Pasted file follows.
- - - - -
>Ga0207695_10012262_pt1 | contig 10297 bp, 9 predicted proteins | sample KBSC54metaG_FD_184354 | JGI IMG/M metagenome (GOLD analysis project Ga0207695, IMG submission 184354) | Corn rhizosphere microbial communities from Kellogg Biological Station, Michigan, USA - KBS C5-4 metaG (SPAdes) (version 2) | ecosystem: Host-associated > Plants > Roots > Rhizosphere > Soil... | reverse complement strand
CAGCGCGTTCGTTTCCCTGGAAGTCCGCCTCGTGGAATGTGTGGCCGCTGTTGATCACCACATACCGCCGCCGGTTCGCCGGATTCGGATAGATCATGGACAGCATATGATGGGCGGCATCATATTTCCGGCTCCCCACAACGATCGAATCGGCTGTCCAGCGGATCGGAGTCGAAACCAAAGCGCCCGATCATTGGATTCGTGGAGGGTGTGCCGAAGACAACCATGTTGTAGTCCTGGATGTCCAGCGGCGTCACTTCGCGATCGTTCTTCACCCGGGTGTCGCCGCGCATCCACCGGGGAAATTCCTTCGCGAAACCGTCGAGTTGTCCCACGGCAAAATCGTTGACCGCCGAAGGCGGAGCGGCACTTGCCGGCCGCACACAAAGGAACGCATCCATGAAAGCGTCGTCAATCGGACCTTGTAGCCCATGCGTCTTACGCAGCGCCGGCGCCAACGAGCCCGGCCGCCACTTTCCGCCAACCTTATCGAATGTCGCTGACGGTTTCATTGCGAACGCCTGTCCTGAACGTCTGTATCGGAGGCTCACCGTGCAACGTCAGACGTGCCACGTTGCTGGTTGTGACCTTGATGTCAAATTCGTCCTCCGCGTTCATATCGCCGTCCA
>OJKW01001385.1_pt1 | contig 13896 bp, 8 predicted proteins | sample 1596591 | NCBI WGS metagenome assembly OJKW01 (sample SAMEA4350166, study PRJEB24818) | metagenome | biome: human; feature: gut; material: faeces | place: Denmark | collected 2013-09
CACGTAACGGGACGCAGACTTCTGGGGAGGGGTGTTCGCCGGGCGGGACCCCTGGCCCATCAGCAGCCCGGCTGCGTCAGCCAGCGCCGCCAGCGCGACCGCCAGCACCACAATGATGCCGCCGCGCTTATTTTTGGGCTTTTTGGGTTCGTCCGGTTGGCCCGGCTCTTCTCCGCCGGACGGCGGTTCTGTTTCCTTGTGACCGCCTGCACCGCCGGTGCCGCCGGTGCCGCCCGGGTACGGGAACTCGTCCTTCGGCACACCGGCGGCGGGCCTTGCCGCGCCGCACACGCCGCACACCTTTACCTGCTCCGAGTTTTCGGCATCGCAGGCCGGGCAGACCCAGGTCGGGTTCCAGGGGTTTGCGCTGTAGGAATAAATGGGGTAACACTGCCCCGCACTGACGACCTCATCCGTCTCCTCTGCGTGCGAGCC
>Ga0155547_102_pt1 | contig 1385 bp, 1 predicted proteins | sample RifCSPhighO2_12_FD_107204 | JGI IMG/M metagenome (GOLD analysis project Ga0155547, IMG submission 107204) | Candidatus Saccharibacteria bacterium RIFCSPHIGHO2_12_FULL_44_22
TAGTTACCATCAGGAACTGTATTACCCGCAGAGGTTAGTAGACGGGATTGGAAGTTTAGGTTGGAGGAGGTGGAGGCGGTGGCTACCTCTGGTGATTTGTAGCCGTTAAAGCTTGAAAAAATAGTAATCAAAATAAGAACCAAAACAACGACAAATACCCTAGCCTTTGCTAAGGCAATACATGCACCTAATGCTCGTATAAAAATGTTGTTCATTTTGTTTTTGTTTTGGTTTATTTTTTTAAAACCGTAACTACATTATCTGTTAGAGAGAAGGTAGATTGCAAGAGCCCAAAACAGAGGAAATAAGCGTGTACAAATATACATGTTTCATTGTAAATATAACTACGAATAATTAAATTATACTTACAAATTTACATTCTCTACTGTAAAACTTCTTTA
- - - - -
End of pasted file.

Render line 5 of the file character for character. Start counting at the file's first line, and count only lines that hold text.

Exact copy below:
>Ga0155547_102_pt1 | contig 1385 bp, 1 predicted proteins | sample RifCSPhighO2_12_FD_107204 | JGI IMG/M metagenome (GOLD analysis project Ga0155547, IMG submission 107204) | Candidatus Saccharibacteria bacterium RIFCSPHIGHO2_12_FULL_44_22